‘Women have freedom here in Ireland. They are not judged by their clothes’
New to the Parish: Suad Aldarra and Housam Ziad arrived from Syria, via Egypt, in 2014
Suad Aldarra and her husband, Housam Ziad, moved to Ireland five years ago. Photograph: Aidan Crawley
When Suad Aldarra was offered a job in Ireland in 2014 she was suddenly faced with the prospect of having to choose between her relationship and her career. The Syrian data scientist was initially eager to accept the position but then discovered that the modest salary would not allow her to bring her husband to Galway. “It was the hardest decision I ever made. We didn’t want to separate, especially after everything we went through to be together. With the war and his father’s death we’d never had a moment to ourselves. But we knew it was the safest option.”
Aldarra and her husband, Housam Ziad, had been living in Egypt when she secured the job in the west of Ireland. The couple had left their home in Damascus in late 2012, shortly after they got married, when the Syrian conflict began to spread. A month after arriving in Egypt they received word that Ziad’s father had been shot dead. His mother and sister later joined the newlyweds in their Egyptian home.
The couple had hoped to find work in Egypt, but when the country stopped issuing work visas in the wake of the military coup of 2013, they started to farther afield for employment.
I had always been different to the other women in my family. I was stubborn, and life didn’t suit me. Each day in Syria made me realise I didn’t want to go back to Saudi Arabia
“The stories of travelling across the sea were starting to emerge and I was desperate,” recalls Aldarra. “We had his mother and sister living with us in a one-bedroom apartment. It was so small, and everyone was sad after his father died. We couldn’t stay in Egypt so we started talking about going by sea to Europe. ”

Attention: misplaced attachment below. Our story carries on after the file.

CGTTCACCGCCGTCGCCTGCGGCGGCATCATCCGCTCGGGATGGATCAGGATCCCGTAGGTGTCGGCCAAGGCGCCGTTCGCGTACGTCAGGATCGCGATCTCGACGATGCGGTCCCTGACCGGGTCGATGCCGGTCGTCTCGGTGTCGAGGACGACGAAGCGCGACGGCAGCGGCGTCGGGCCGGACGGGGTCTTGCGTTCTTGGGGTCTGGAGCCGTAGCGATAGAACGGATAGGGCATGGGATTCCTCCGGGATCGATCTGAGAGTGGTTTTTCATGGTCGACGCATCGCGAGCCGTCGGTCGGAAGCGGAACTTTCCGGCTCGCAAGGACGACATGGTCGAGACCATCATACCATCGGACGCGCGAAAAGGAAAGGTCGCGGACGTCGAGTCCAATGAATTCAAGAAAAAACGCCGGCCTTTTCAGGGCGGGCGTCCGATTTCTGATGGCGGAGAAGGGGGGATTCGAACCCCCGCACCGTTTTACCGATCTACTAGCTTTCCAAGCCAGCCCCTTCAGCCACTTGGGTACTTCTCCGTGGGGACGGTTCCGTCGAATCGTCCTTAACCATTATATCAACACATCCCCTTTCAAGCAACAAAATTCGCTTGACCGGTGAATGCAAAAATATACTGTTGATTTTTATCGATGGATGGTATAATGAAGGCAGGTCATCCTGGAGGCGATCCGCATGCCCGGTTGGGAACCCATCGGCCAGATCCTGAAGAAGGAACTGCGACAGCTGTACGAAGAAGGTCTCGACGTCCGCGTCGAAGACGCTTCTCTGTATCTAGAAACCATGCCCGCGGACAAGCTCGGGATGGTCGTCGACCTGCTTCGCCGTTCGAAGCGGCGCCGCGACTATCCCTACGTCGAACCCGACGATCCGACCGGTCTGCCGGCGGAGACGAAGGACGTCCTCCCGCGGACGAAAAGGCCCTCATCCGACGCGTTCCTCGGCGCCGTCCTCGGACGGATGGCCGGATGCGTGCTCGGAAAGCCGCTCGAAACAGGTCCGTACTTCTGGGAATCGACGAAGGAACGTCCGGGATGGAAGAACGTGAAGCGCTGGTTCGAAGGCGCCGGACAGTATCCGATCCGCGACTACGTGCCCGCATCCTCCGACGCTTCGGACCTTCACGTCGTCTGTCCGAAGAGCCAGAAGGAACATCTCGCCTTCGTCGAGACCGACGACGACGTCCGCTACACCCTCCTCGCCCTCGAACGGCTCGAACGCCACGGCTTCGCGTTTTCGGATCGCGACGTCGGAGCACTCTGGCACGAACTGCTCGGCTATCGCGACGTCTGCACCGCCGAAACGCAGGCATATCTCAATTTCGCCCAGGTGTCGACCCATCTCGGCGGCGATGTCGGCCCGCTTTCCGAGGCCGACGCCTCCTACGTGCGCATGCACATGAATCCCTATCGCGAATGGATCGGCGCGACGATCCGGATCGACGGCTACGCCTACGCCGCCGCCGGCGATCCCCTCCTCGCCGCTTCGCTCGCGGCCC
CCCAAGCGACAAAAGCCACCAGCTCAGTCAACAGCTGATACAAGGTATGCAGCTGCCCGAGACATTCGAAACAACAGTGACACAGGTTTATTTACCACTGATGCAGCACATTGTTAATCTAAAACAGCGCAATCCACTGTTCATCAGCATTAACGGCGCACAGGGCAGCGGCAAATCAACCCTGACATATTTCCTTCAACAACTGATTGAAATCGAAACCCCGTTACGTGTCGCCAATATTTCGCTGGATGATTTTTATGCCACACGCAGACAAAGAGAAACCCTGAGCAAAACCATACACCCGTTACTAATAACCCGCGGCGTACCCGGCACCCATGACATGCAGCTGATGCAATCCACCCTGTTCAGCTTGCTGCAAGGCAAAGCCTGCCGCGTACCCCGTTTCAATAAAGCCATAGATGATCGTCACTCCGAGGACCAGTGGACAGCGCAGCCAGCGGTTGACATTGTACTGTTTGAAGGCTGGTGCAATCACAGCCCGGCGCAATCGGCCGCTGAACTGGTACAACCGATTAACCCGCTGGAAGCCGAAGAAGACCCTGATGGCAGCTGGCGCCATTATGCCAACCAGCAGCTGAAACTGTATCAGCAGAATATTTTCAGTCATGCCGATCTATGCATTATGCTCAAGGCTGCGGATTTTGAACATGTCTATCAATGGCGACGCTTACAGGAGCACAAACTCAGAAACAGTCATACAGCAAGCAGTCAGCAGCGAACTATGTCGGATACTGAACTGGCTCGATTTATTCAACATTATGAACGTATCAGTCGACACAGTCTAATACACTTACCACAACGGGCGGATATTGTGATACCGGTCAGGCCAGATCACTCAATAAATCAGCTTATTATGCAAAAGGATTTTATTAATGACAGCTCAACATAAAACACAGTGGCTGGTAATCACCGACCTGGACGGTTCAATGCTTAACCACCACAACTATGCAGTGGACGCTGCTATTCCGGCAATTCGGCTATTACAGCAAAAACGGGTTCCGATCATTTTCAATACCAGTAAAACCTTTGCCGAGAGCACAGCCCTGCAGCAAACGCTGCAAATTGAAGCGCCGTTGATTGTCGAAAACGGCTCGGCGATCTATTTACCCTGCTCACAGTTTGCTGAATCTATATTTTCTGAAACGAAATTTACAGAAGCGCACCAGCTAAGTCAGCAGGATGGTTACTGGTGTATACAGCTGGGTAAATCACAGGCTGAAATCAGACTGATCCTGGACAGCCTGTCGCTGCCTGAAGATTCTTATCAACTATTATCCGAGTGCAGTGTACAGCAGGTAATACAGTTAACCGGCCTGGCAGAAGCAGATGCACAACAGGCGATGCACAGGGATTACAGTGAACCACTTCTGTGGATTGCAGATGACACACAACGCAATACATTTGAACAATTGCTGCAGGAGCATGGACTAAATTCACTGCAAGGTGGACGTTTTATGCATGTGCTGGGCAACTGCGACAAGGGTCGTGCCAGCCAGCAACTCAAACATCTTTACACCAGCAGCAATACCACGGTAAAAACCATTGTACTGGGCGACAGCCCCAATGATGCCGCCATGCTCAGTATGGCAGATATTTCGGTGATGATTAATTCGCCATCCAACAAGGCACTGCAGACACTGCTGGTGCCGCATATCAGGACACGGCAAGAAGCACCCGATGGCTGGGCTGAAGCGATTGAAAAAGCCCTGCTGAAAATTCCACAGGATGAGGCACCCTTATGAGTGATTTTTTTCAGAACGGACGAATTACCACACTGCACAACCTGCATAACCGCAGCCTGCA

Aldarra was born and grew up in Saudi Arabia. She moved to her parents’ native Damascus when she was 17, to go to university. Compared with the deeply religious, conservative Saudi society, where women must cover up and cannot leave home without a male guardian, Syria was an exciting new world. “I kept my headscarf but could wear different clothes and talk to boys in the university. It was more open than what I was used to; they didn’t have the separation of genders.
“I had always been different to the other women in my family. I was stubborn and found that life didn’t suit me. Each day in Syria made me realise I didn’t want to go back. For me, Syria during war was better than Saudi Arabia in peace.”
Aldarra met Ziad, an English-literature student who had grown up in the Yarmouk Palestinian refugee camp in Damascus, in 2006. Even though Ziad was born in Syria, and his mother came from a Syrian background, he was still considered a refugee by the Syrian government because his paternal grandfather had arrived from Palestine in 1948. Ziad had dropped out of school aged 16 because his family could not afford his education, but he had gone on to become a web designer before returning to his studies.